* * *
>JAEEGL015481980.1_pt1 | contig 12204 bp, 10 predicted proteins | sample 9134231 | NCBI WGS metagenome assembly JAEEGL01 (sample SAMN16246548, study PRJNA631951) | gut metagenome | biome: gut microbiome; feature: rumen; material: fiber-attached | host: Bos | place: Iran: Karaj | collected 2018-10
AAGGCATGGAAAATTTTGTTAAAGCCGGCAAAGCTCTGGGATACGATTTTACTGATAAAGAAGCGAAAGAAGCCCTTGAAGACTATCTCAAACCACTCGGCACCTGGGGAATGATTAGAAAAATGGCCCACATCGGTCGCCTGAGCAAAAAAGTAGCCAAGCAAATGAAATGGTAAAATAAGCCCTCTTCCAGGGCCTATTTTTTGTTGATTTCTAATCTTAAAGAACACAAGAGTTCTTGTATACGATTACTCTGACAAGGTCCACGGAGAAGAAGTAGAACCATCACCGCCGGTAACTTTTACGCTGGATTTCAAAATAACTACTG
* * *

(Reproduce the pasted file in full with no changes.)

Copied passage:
>JAEEGL015481980.1_pt1 | contig 12204 bp, 10 predicted proteins | sample 9134231 | NCBI WGS metagenome assembly JAEEGL01 (sample SAMN16246548, study PRJNA631951) | gut metagenome | biome: gut microbiome; feature: rumen; material: fiber-attached | host: Bos | place: Iran: Karaj | collected 2018-10
AAGGCATGGAAAATTTTGTTAAAGCCGGCAAAGCTCTGGGATACGATTTTACTGATAAAGAAGCGAAAGAAGCCCTTGAAGACTATCTCAAACCACTCGGCACCTGGGGAATGATTAGAAAAATGGCCCACATCGGTCGCCTGAGCAAAAAAGTAGCCAAGCAAATGAAATGGTAAAATAAGCCCTCTTCCAGGGCCTATTTTTTGTTGATTTCTAATCTTAAAGAACACAAGAGTTCTTGTATACGATTACTCTGACAAGGTCCACGGAGAAGAAGTAGAACCATCACCGCCGGTAACTTTTACGCTGGATTTCAAAATAACTACTG